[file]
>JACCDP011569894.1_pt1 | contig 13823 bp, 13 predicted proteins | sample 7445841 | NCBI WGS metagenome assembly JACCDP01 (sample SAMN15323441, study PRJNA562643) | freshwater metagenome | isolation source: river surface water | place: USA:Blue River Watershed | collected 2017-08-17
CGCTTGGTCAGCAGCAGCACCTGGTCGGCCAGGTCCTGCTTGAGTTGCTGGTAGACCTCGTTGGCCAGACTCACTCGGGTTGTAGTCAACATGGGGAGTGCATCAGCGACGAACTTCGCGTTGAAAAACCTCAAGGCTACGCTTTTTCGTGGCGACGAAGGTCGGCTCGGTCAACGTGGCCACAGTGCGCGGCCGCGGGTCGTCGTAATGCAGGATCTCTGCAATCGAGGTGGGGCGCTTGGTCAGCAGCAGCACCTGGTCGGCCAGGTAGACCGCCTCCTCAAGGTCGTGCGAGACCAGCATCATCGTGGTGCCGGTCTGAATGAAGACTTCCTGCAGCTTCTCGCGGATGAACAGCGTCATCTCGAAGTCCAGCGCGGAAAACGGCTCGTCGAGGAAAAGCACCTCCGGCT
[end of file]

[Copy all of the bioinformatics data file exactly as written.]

>JACCDP011569894.1_pt1 | contig 13823 bp, 13 predicted proteins | sample 7445841 | NCBI WGS metagenome assembly JACCDP01 (sample SAMN15323441, study PRJNA562643) | freshwater metagenome | isolation source: river surface water | place: USA:Blue River Watershed | collected 2017-08-17
CGCTTGGTCAGCAGCAGCACCTGGTCGGCCAGGTCCTGCTTGAGTTGCTGGTAGACCTCGTTGGCCAGACTCACTCGGGTTGTAGTCAACATGGGGAGTGCATCAGCGACGAACTTCGCGTTGAAAAACCTCAAGGCTACGCTTTTTCGTGGCGACGAAGGTCGGCTCGGTCAACGTGGCCACAGTGCGCGGCCGCGGGTCGTCGTAATGCAGGATCTCTGCAATCGAGGTGGGGCGCTTGGTCAGCAGCAGCACCTGGTCGGCCAGGTAGACCGCCTCCTCAAGGTCGTGCGAGACCAGCATCATCGTGGTGCCGGTCTGAATGAAGACTTCCTGCAGCTTCTCGCGGATGAACAGCGTCATCTCGAAGTCCAGCGCGGAAAACGGCTCGTCGAGGAAAAGCACCTCCGGCT